One of the big events in Las Cruces is the Hatch Chile Festival, which, thanks to Covid, is cancelled this year. However, you can still buy fresh Hatch chilis at the grocery store, and they’ll roast them for you in the parking lot. There is nothing quite like the smell of steaming hot fresh roasted chilis. If Glade were to ever make a Roasted Chili scent, I’d buy a case of it. In the meantime, I’m putting fresh Hatch chili in my chicken chili, on burgers, scrambled eggs, and I’m loving it.

Gayle Martin

Chili con Carne

 
© Can Stock Photo/ dbvirago

Who doesn’t love chili con carne? I grew up on canned chili, but trust me, once you get used to eating chili made from scratch, you’ll never want to go back to canned.

Chili con carne is an amazingly simple dish to prepare. It’s also an easy way to use up leftover veggies, so Rosie would have approved. Chili tastes great on its own, or on top of a hot dog. The following recipe is one I put together through trial error and tweaking other recipes. One nice thing about chili con carne is that there really is no way to make it wrong.

Gayle Martin

CHili con carne

  • 1 pound ground beef
  • 1 small onion, chopped
  • 2 cloves garlic, minced *
  • an 8 ounce can tomato sauce
  • a 4 ounce can diced green chilis
  • a 16 oz can red kidney beans
  • a 16 oz can pinto beans
  • 1 cup water or broth
  • 2 tablespoons chili powder
  • 2 tablespoons cumin
  • 2 tablespoons hot wings or Tabasco sauce
  • 1 tablespoon cornstarch.
  • 1/4 cup water or broth
  • salt and pepper to taste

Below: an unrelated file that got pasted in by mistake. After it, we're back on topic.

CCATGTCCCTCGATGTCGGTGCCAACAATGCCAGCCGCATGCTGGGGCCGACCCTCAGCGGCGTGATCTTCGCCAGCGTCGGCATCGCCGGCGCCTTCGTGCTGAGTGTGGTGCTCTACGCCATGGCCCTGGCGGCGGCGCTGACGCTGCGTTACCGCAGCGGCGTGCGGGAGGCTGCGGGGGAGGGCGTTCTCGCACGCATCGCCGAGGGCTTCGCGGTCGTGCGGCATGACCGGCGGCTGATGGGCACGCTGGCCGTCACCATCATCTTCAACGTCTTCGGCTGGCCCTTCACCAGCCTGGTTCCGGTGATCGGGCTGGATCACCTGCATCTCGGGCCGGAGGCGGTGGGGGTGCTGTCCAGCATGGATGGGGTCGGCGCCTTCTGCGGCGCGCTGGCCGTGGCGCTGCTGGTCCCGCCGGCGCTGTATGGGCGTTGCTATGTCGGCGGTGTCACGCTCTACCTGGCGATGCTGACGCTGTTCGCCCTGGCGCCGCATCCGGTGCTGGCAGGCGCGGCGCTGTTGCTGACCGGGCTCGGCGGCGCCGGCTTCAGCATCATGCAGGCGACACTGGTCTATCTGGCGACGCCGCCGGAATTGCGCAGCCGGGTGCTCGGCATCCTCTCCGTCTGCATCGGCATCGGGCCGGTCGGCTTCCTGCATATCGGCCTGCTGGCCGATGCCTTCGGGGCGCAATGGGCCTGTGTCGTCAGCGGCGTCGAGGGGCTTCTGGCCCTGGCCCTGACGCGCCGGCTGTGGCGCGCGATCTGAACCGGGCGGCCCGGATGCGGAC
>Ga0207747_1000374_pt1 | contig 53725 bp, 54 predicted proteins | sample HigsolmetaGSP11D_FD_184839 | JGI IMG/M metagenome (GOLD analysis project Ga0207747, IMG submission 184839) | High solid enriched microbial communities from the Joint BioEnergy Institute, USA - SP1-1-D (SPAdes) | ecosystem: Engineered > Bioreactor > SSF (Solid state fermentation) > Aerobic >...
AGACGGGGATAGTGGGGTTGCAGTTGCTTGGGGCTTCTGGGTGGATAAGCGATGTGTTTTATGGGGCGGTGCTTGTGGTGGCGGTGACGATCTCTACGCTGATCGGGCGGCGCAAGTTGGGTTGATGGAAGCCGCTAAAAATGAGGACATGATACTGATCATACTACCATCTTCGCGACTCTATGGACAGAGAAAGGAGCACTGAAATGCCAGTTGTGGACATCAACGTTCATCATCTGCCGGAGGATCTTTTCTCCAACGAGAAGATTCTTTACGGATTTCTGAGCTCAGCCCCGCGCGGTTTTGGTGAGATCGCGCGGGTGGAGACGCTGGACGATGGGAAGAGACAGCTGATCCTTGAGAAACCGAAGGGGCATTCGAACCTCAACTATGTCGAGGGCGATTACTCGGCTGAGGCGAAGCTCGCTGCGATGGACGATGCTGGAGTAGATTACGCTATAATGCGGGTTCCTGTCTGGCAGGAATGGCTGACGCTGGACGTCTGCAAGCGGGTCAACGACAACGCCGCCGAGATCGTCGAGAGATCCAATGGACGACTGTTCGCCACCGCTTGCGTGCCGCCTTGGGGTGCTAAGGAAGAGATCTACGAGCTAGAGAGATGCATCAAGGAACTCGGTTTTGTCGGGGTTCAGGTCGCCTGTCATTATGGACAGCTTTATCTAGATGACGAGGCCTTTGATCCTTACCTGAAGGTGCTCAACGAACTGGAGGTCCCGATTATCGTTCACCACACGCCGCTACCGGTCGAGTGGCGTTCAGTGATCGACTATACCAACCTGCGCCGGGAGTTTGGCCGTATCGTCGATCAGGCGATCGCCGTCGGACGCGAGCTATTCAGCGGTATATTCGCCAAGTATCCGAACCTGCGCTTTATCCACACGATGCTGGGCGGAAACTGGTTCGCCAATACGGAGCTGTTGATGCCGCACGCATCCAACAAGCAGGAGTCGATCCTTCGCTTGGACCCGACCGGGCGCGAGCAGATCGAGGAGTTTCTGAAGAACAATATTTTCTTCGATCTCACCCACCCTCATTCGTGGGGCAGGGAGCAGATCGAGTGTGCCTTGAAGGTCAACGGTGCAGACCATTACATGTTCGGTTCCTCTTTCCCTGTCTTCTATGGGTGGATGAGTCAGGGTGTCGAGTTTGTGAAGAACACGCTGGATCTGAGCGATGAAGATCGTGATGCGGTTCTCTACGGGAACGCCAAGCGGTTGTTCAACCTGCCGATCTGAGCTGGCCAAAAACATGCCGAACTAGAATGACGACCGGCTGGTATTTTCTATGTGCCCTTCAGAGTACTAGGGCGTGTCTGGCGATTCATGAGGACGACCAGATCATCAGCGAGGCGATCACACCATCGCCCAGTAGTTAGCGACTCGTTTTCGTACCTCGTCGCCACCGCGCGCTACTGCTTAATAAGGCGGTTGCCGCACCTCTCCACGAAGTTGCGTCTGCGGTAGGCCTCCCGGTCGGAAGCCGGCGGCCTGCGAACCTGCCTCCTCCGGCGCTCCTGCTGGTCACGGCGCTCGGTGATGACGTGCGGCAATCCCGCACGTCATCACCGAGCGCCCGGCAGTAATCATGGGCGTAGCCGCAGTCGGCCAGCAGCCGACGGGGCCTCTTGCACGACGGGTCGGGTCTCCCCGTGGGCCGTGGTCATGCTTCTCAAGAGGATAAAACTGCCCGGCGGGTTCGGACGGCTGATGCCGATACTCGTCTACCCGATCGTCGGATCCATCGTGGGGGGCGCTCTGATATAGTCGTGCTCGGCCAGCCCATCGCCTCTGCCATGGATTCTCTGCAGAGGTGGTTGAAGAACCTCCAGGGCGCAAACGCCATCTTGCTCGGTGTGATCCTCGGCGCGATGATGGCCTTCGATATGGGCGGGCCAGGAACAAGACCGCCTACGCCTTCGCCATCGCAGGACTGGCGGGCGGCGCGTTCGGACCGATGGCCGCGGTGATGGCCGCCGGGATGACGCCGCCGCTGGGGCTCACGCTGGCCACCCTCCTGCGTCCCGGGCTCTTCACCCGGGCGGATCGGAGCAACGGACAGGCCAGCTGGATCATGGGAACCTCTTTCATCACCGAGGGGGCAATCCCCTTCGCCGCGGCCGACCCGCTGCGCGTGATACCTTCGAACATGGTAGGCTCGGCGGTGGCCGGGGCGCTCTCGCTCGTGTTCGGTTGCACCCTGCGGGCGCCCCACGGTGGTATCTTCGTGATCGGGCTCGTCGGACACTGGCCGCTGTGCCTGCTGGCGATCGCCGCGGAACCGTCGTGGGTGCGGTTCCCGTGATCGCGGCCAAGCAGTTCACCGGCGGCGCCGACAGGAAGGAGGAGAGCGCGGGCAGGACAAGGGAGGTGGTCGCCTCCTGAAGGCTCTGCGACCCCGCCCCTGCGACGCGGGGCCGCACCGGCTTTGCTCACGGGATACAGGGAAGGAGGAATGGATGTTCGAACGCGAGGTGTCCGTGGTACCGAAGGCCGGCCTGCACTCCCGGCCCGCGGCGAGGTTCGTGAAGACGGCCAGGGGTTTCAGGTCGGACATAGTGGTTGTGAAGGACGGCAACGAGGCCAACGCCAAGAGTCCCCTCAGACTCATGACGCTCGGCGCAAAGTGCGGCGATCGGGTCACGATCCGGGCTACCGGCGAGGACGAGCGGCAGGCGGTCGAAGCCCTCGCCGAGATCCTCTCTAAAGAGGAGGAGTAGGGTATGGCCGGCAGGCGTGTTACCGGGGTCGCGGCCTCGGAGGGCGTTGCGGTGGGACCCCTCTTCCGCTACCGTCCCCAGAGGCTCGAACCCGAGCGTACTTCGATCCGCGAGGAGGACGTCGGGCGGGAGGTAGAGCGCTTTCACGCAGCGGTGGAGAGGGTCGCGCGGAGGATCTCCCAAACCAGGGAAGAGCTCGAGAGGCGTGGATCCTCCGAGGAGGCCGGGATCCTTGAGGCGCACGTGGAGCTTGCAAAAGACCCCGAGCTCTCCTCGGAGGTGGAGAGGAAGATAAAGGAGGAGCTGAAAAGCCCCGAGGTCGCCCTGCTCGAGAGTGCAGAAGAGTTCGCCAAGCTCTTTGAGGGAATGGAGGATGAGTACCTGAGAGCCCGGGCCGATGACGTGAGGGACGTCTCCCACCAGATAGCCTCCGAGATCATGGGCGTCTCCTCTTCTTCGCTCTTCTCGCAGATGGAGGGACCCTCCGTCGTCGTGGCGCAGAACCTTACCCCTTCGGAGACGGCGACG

Brown the ground beef, onion and garlic in a small stock pot or kettle until the meat is cooked all the way through. Stir in canned green chilis. Add tomato sauce and 1 cup of water or broth. Stir in the canned beans and add seasonings. Stir cornstarch and water in a small bowl and pour into the chili mixture. Mix well. Bring to a boil, reduce heat to low, cover and simmer for approximately 20 minutes. If desired, top with cheese, sour cream or chives. Serve.

For those who prefer, ground chicken or turkey may be used instead of ground beef. If using ground chicken or turkey, add a tablespoon of cooking oil.

* A tablespoon of garlic powder can be substituted for the minced garlic.

Cover photo by Robert Resetar.

Imagine the government telling you how much meat or chicken you could buy, or how much sugar or flour you could have. Strange as it may seem, at one time it actually happened. During WWII, the United States government devised a food rationing program to help insure that every family would have enough to eat. Rosie’s Riveting Recipes gives readers a glimpse into life on the WWII home front. A cookbook and a history lesson in one Rosies’s Riveting Recipes includes more than 180 economical, back-to-basics World War II ration recipes and short tales of life on the American home front interspersed throughout. 

Rosie’s Riveting Recipes is available on Amazon and Barnesandnoble.com.